Necrotizing pyogranulomatous encephalitis in a cat
Whats your diagnosis #4
Click here for original post
History: An 8 month old castrated male DSH cat with weak PLR’s, slow menace, circling to the left, and then progressed to ataxia, and he had a distendedbladder.
Gross findings: No gross abnormalities
There are many large cells with small dark nuclear fragments
We interpreted the above photo to represent an apoptotic giant cell. Below, a paper from Vet Path (Vet. Pathol. 33:699-703 (1996)) describes a cat infected with FIV having cells with large hyperchromatic nuclei or bizarre multinucleated cells. The similarity to the above photo made us think that FIV was a possibility in this case.
We sent a piece of the brain for an array of PCR tests that included FIV, FeLV, Influenza, Calicivirus, Coronavirus, and many others. The only encephalitic virus not accounted for was Borna virus, which is unlikely but still a possibility. The lesion is very atypical for viral infections, but we wanted to rule out FeLV and FIV infections, since there have been reports of granulomatous encephalitis with HIV in humans and FIV infected cats (Vet Pathol. 1996 Nov;33(6):699-703). When the PCR test results came back we were cautioned that there is a chance of false negatives for the FeLV and FIV results since the specimen didn’t arrive frozen. There is still the possibility of FeLV anfd FIV infection in this cat. FIP can cause similar lesions in cats, but I have not seen them with so many multinucleated cells, and our IHC works very well. Of course other possibilities include an idiopathic or immune mediated condition similar to canine Granulomatous Meningoencephalitis, but we are not prepared to make that diagnosis in this case.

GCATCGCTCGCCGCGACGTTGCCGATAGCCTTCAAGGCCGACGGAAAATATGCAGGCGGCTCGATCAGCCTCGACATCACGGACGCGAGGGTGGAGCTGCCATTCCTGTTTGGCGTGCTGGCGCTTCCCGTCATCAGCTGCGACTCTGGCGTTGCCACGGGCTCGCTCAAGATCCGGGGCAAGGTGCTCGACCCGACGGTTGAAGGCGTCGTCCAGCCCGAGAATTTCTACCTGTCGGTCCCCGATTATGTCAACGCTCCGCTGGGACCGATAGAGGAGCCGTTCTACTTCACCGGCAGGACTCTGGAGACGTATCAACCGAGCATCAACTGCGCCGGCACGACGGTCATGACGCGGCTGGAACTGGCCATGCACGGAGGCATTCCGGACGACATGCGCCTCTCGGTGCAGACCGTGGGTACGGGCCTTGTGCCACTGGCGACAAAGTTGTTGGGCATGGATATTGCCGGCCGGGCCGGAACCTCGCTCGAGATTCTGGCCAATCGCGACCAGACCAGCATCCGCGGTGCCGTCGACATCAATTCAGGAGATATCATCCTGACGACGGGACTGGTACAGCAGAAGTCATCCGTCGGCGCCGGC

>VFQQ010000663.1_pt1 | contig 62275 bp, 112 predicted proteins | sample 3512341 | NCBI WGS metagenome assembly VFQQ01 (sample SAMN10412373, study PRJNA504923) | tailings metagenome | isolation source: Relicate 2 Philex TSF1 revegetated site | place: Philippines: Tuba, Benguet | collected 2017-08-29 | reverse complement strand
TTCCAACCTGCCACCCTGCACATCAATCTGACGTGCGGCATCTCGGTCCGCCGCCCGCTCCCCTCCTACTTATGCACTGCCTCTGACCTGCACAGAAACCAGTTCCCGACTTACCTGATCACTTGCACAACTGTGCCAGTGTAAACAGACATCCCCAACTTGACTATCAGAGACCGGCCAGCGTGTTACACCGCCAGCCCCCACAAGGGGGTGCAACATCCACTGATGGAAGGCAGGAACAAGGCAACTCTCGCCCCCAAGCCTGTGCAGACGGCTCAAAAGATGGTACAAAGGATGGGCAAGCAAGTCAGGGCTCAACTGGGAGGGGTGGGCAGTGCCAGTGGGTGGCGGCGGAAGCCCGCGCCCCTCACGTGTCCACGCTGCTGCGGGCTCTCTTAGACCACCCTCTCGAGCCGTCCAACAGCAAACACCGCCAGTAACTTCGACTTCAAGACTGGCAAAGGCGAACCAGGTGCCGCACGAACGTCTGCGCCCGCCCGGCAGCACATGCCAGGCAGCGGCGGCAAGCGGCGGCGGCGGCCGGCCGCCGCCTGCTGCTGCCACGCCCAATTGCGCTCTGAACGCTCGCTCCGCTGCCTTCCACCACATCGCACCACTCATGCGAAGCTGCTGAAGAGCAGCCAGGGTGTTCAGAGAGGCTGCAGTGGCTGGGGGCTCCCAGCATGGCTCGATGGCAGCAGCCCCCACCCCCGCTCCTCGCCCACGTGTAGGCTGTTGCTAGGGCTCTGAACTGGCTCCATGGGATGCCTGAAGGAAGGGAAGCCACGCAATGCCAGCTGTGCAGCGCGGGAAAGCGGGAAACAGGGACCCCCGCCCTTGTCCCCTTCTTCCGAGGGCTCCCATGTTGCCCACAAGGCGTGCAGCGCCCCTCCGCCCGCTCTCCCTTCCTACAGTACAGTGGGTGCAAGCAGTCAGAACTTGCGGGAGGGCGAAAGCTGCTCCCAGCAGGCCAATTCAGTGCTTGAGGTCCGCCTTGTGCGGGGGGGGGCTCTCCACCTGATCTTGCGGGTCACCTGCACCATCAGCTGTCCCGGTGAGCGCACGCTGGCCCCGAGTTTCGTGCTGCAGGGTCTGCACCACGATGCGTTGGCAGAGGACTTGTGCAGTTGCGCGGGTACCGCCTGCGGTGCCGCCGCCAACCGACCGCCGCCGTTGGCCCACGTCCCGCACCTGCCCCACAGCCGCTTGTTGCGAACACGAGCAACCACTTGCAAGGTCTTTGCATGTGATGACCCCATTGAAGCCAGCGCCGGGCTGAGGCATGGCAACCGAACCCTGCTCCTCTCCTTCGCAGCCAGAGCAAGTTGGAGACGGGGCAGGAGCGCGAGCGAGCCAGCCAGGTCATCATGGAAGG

So, we do not have a confirmed diagnosis in this case. If anyone has any other ideas please post a comment.
Encephalitis in cats:
of Italian Cats in Feline Spongiform Encephalopathy Surveillance.
A Retrospective Study of 286 Cases of Neurological Disorders of the Cat. Journal of Comparative Pathology Volume 131, Issues 2-3 pp 112-120; 2004– 47/92 cats had feline infectious peritonitis (FIP) virus. Of the 45 remaining cases (i.e., non-FIP cats) eight had protozoal tissue cysts (presumed but not confirmed to represent toxoplasmosis; and one had cryptococcosis, One cat with FIP also had toxocara infection.
Feline leukemia virus in a captive bobcat. Journal of Wildlife Diseases, 37(1), 2001, pp. 194-200. Multifocal non-suppurative encephalitis, diffuse interstitial pneumonia, multifocal hepatocellular necrosis, non-suppurative peritonitis, and lymphoid depletion.